Local Kubernetes Demo

Let's do a demo locally, to show the standard commands that one might run when interacting with Kubernetes.



Locally we started a kubernetes cluster using kind.

../kub-tutorial/kind create cluster
kubectl cluster-info --context kind-kind

Let's show some of the basic commands that you can run with kubernetes.

kubectl create namespace demo 
kubectl create --namespace demo deployment webstuff --image=nginx --replicas=3
kubectl --namespace demo get pods
kubectl --namespace demo scale deployment webstuff --replicas=5
kubectl --namespace demo get pods
kubectl --namespace demo scale deployment webstuff --replicas=1
kubectl --namespace demo get pods
kubectl logs --tail=10 demo-997c454df-j7w72
kubectl --namespace demo delete deployment webstuff
kubectl create namespace rasa
kubectl get namespace
kubectl delete namespace demo

Let's now consider what we might need to run a Rasa container though.

  • We want to define the number of replicas upfront.
  • We want to be able to define the resources that are needed.
  • We want to declare a service that can route to our resources.
  • We need to pass along a pre-trained Rasa model.

It's common that there are many settings you'd like to deploy, so instead of using CLI commands you might use a .yaml file instead. That way we can store all of the deployment settings in one place and that makes it easier to iterate. That's why we're going to be working with deployments instead of launching pods manually.

We'll first create a manifest file that contains our pods and service.

apiVersion: apps/v1
kind: Deployment
name: rasa-custom-model
app: rasa
replicas: 3
app: rasa
app: rasa
- name: rasa-demo
image: koaning/rasa-demo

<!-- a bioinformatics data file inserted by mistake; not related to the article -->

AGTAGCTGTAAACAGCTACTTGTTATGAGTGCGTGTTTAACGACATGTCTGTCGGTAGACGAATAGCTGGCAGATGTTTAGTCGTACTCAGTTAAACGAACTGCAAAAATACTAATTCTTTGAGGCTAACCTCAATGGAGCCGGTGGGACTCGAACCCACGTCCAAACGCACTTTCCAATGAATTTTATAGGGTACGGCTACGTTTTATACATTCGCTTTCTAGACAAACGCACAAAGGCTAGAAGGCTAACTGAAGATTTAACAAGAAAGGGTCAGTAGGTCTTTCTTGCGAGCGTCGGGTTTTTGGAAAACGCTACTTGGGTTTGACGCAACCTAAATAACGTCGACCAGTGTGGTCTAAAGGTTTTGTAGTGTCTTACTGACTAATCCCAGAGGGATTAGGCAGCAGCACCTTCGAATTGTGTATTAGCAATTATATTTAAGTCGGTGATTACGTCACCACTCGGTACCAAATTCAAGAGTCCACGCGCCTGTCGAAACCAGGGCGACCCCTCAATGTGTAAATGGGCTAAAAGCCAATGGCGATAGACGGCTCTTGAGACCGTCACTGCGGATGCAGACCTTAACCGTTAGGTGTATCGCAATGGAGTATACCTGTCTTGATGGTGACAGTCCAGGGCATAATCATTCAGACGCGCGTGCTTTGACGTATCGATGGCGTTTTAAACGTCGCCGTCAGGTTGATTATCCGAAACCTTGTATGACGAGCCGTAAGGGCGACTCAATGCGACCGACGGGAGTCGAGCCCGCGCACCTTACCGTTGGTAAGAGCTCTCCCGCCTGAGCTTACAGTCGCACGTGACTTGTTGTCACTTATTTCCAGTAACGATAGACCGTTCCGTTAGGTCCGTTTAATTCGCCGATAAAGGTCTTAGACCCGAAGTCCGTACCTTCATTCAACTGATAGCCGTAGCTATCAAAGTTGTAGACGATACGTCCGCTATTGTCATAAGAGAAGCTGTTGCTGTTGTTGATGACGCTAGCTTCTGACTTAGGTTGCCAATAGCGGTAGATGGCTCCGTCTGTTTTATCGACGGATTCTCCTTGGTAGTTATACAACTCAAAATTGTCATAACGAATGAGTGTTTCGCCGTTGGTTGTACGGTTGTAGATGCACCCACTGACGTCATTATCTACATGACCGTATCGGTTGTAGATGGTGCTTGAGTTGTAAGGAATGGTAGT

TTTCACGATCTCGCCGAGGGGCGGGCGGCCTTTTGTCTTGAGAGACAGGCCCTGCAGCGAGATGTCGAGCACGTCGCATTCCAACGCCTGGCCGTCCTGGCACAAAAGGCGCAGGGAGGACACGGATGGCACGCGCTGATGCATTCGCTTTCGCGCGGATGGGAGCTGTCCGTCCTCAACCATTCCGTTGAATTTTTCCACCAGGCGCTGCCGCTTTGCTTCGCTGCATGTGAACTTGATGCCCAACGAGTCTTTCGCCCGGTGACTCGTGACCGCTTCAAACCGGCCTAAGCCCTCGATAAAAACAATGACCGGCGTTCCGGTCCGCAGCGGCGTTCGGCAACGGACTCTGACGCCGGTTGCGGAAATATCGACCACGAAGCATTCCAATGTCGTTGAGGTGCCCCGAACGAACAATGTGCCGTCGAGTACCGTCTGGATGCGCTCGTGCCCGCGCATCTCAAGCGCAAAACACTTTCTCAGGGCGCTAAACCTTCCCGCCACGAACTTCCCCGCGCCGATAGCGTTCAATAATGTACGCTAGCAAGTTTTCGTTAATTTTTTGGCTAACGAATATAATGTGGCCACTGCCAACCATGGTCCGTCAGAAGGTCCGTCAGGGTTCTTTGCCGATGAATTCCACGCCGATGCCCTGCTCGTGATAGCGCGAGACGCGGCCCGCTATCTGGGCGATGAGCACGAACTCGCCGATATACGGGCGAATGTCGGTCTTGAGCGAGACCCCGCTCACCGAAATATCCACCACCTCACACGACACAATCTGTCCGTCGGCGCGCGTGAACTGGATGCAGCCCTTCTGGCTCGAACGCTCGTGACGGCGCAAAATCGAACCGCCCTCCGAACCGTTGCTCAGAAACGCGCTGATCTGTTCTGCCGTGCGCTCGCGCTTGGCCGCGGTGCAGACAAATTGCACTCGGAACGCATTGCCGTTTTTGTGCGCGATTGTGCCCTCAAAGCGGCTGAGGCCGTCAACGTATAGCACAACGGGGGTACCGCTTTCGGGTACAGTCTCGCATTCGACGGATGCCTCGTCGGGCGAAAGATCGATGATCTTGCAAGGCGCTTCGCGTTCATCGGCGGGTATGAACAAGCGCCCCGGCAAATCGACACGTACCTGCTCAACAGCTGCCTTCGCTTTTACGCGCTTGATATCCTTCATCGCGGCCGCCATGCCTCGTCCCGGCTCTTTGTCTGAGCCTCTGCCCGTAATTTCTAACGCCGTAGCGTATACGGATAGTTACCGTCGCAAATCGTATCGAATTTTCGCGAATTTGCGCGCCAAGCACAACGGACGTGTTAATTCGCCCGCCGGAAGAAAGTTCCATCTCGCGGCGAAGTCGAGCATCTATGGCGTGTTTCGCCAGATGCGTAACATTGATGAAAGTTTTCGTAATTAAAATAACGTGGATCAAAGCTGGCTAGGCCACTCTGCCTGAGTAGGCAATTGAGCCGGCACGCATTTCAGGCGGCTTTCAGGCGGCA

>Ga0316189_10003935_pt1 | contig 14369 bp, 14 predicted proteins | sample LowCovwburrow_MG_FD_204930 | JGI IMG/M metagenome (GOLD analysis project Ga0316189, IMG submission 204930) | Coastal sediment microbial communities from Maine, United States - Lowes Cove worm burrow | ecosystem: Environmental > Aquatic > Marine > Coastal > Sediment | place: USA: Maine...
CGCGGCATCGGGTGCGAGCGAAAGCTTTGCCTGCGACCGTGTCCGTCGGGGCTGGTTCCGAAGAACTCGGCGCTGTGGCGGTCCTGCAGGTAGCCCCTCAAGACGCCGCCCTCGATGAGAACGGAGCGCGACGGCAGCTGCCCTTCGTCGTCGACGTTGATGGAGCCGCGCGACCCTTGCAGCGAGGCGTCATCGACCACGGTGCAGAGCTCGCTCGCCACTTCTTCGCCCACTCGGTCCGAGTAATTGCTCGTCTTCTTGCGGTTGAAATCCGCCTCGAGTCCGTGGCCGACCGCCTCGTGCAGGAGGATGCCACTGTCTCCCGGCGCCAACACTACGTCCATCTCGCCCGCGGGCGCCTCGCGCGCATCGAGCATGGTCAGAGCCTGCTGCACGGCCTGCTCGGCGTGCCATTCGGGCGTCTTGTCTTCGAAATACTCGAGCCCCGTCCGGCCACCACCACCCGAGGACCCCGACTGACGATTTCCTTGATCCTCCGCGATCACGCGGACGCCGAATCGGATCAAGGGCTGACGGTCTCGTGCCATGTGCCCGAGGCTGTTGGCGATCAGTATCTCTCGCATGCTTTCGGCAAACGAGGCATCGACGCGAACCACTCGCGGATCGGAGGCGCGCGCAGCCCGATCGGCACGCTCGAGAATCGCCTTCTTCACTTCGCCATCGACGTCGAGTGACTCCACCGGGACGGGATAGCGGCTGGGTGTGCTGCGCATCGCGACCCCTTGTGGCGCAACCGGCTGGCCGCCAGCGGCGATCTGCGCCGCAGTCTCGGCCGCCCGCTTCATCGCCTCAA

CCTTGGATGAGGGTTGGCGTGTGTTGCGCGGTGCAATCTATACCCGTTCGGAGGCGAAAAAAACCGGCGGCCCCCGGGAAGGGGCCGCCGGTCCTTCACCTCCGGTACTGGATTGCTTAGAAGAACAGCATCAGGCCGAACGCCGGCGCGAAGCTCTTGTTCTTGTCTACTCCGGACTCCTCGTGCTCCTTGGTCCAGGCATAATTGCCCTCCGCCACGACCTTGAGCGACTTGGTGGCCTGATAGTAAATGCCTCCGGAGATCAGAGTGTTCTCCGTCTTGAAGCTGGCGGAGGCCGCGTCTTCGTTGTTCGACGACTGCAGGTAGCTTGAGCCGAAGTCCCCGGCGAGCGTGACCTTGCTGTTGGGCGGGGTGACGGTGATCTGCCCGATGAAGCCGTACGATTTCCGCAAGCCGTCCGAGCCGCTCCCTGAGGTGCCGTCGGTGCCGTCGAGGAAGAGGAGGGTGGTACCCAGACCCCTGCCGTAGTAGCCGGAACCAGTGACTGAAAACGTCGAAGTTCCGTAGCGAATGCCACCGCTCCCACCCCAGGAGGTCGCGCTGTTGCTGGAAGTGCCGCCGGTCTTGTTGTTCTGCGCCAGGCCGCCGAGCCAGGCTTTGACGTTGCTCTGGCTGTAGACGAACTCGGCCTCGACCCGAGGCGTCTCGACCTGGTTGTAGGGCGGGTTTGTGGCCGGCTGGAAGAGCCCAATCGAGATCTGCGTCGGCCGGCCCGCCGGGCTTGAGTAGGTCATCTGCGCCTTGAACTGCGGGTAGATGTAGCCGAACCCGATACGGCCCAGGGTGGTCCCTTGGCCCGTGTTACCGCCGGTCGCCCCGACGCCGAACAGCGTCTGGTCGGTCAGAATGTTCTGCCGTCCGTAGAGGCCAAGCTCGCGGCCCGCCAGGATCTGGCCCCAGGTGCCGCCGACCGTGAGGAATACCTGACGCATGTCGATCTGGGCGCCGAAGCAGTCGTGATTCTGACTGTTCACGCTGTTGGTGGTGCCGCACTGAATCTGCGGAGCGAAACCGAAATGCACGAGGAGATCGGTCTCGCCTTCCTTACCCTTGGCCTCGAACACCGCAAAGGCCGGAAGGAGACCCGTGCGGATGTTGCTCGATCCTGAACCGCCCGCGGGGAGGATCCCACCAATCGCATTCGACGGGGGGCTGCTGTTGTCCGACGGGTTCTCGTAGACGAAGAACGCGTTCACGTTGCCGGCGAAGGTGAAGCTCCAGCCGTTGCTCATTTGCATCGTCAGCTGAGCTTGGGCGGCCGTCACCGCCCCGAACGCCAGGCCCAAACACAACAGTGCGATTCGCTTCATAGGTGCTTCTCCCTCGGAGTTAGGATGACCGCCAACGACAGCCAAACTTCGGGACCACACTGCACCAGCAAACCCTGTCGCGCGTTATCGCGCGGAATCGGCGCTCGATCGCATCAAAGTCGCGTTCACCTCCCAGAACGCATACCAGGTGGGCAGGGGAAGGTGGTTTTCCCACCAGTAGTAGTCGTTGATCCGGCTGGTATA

- containerPort: 8080
command: ["rasa", "run", "--enable-api", "--port", "8080", "--debug", "--verbose"]
apiVersion: v1
kind: Service
name: rasa-web
- port: 8080
targetPort: 8080
app: rasa
type: LoadBalancer

We can now apply our manifest.

kubectl --namespace rasa apply -f manifest.yaml
kubectl --namespace rasa get pods

Once again, we can choose to add a replica to our manifest. After we re-run kubectl --namespace rasa apply -f manifest.yaml we can varify that the pods have changed via.

kubectl --namespace rasa get pods

Here's the table that we got as output. Yours will likely be different because the names have some randomness in them.

Let's now look at the logs in our of our pods.

kubectl --namespace rasa logs rasa-custom-model-7b5865fc6b-2g5rv

It seems to be running! Let's also inspect our sevices.

kubectl --namespace rasa get svc

We could set up an ingress for Kubernetes but since we're running locally on our laptop we'll be better off forwarding a port to our service instead.

kubectl --namespace rasa port-forward svc/rasa-web 8080:8080

Next steps.

In the next video, we'll talk about helm and why it solves the issue of connecting services to pods.


Try to answer the following questions to test your knowledge.

  1. What might be the reason that kubectl get pods is not showing any pods you're interested in?
  2. What command do you need to fetch the logs out of a running pod?

2016-2024 © Rasa.